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What a tattoo artist has to teach winemakers


Can a winemaker make artisanal wine without knowing how to make academically correct wine?

The great Philip Milic, my tattoo artist at Old Crow, was teaching his newest student, Ciara, a lesson in drawing. Ciara had drawn a kind of angel-lady with long, Pre-Raphaelite braided hair and a tropical bird, and also a grinning skull. Philip critiqued them. Some of Ciara’s lines, he told her, were out of balance, too thick, crooked. He pointed out aspects of the skull’s teeth and the nymph’s hair and the bird’s wing, and, with a few corrective strokes, vastly improved them. He said, “If you want to draw like that after you know how to draw well, it looks cool. Otherwise, it just looks amateurish.”

I knew what he meant, because it’s the same thing with writing. You have to know how to write really well before you can abandon traditional classical English grammar and syntax and write in your own voice. In other words, you have to learn the rules before you can break them. Same with painting. When some people see Picasso, they say, “Why, my kid could paint like that,” but what they don’t know was that the young Picasso could draw exquisitely in the realist style. In the merest Picasso doodle is the essence of everything he learned from Raphael, Goya and Cezanne.

In wine, there is the eternal debate between classic university training versus developing a more intuitive or natural style. In California, this debate often takes the form of “To Davis, or not to Davis?” There are some who feel that formal training at a school of enology like U.C. Davis or Fresno State robs winemaking students of their originality and forces them to mainstream their talents in predictable, conventional ways. I remember when I met Josh Jensen, at Calera. He told me that when he hired his first assistant winemaker, his one job qualification was: “Must not be a U.C. Davis graduate,” because he wanted his A.W. to possess the skills of creativity and innovation he felt Davis stifled.

There is mounting talk in California about “natural” winemaking–hands off stuff, involving a minimum of manipulations, organic grapegrowing, use of native yeasts, and so on. Often, it is assumed that a smaller winery can make wine more “naturally” than a big one. There’s something attractive in this notion of the rugged individualist who goes up against the big guys by doing something they institutionally cannot–make wines of personal artistic interpretation.

There’s some truth in this, but there’s also a lot of romantic hooey. Just because the wine comes from some little winery, presided over lovingly by the winemaker and his kin, doesn’t make the wine good, interesting or even drinkable. Believe me, there’s a lot of bad wine out there, and a lot of it comes from artisanal wineries.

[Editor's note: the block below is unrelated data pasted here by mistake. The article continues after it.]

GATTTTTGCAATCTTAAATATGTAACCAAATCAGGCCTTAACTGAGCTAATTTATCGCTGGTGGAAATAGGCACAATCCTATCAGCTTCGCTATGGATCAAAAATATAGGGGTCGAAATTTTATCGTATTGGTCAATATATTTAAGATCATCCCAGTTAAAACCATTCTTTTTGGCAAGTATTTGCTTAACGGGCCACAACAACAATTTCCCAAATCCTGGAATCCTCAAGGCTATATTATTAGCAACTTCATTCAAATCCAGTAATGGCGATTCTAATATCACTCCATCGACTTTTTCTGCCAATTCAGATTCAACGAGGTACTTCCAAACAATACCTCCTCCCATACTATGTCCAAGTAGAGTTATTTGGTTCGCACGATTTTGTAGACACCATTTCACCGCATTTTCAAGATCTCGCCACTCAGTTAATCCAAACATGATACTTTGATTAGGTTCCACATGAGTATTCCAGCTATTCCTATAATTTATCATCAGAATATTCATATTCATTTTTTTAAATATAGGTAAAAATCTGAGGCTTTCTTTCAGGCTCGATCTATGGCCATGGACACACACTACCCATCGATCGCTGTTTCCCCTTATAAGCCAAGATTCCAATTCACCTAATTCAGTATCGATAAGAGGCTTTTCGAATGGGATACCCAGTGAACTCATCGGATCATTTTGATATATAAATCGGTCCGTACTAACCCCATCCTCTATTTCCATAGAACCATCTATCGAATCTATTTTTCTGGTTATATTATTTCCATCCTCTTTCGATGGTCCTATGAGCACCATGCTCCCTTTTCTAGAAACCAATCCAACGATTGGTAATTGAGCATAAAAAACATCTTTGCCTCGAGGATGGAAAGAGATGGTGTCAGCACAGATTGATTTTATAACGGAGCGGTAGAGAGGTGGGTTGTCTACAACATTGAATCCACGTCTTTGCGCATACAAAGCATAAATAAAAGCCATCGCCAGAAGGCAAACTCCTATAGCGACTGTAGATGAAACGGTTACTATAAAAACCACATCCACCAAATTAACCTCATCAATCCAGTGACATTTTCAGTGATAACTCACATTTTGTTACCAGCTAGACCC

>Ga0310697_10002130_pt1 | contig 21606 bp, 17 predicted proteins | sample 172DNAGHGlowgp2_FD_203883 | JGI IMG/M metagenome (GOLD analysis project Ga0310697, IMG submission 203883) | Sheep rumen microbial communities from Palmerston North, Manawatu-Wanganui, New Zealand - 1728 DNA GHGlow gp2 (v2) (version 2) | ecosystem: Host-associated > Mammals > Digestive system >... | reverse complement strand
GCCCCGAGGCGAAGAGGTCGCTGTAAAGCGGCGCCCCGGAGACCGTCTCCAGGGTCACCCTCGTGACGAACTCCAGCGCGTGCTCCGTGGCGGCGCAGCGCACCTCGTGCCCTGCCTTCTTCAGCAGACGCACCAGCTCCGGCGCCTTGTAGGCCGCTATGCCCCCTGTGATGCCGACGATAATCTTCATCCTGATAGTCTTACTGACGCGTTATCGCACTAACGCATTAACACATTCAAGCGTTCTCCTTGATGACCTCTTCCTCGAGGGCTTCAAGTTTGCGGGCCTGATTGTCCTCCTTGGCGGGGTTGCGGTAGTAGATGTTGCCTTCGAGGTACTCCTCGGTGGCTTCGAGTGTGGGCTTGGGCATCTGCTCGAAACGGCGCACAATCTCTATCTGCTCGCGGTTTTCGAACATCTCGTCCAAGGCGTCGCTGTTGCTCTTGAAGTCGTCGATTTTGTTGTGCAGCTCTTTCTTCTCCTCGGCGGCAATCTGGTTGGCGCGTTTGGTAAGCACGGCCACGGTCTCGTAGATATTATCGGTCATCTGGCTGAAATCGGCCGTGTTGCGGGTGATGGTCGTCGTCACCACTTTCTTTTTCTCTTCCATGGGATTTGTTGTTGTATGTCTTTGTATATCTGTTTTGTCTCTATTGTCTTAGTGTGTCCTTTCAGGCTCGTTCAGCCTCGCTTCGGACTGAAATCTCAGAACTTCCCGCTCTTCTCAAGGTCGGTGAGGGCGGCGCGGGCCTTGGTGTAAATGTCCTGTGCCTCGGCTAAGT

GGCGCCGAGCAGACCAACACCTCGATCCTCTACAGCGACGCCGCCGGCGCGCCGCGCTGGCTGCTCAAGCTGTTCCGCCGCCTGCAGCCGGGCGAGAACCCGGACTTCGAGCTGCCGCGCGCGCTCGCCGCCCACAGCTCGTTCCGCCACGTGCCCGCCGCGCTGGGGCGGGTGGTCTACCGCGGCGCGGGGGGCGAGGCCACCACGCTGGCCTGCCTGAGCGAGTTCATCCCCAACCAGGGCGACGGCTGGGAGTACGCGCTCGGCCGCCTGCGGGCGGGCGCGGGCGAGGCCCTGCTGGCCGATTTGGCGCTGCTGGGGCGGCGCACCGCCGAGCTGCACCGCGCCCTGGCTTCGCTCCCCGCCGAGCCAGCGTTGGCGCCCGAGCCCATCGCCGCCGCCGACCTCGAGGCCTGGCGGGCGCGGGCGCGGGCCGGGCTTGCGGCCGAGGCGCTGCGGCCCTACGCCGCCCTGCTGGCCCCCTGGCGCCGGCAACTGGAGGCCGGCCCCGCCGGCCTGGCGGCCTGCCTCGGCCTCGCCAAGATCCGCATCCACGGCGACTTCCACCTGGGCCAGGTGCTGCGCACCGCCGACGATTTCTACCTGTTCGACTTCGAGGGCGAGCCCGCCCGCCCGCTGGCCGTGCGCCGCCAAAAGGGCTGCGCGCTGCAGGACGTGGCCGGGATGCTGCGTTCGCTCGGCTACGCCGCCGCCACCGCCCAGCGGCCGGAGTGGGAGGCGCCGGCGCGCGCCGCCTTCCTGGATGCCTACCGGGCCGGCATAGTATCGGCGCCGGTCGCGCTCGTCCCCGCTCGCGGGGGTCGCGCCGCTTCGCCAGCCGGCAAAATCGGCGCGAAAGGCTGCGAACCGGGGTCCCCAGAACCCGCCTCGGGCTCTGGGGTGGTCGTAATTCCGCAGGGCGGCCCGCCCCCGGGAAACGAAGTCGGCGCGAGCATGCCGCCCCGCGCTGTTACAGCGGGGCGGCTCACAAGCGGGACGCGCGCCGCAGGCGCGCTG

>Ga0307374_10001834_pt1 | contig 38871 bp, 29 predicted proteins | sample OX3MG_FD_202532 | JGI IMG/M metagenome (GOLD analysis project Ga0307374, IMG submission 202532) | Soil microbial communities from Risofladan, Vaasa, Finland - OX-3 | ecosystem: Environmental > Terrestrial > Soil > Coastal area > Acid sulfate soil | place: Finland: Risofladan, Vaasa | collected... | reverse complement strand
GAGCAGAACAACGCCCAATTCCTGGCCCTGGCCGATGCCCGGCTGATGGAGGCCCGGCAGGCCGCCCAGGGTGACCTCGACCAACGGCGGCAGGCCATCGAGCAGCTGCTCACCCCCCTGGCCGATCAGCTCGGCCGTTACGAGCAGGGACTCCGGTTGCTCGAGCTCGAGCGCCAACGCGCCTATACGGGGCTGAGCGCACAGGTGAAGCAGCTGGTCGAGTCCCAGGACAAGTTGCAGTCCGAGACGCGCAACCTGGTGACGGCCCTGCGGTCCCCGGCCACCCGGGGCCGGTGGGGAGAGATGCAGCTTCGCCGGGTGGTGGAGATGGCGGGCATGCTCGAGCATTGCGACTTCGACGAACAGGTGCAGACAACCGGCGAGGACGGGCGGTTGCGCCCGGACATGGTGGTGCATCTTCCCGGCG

So I’m not one to be impressed by a press release that tells me how small the production is, or how personally involved so-and-so is in every step of the wine production process. Many a bad smell has come out of the artisanal vat. Having said that, most of the wines I think most highly of do come from small wineries. How to account for this paradox? I think the difference is because the best winemakers learned how to make good, clean, well-made wines first. (Of course, they also need good grapes.) After they knew what to do and what not to do, they could move to the next level: crafting wines of personal distinction and artistic merit. They know the difference between safely running risks, and foolish abandonment of long-held rules. When I taste something truly dreadful, I always wish the person who made it would take a year off and do some remedial V&E at one of our teaching schools, the way Ciara is learning the basics from Philip. She won’t be doing simple angels and skulls when she turns pro, but she has to learn to do those basic forms correctly before she can explore her own inner promptings and create the kind of splendor Philip does.

  1. Well said and true as I am taking writing classes currently which is helping me to find my voice. The theory always helps to understand the practical and it takes many small things to create greatness or tragedy.

  2. Knowing the science makes it easier to create the art.

  3. I have said before and I will say again: winemaking is a craft, not an art or a science. To make great wine, you can’t just wing it on instinct any more than you can learn it from a book.

    Find someone who is really good at it to work under, get dirty, do as you are instructed, pay your dues; learn. Maybe do this a couple of times. Once you have mastered the basics you can start to get creative. When you get fired for doing your own thing, but still get a great recommendation, you are ready to move on.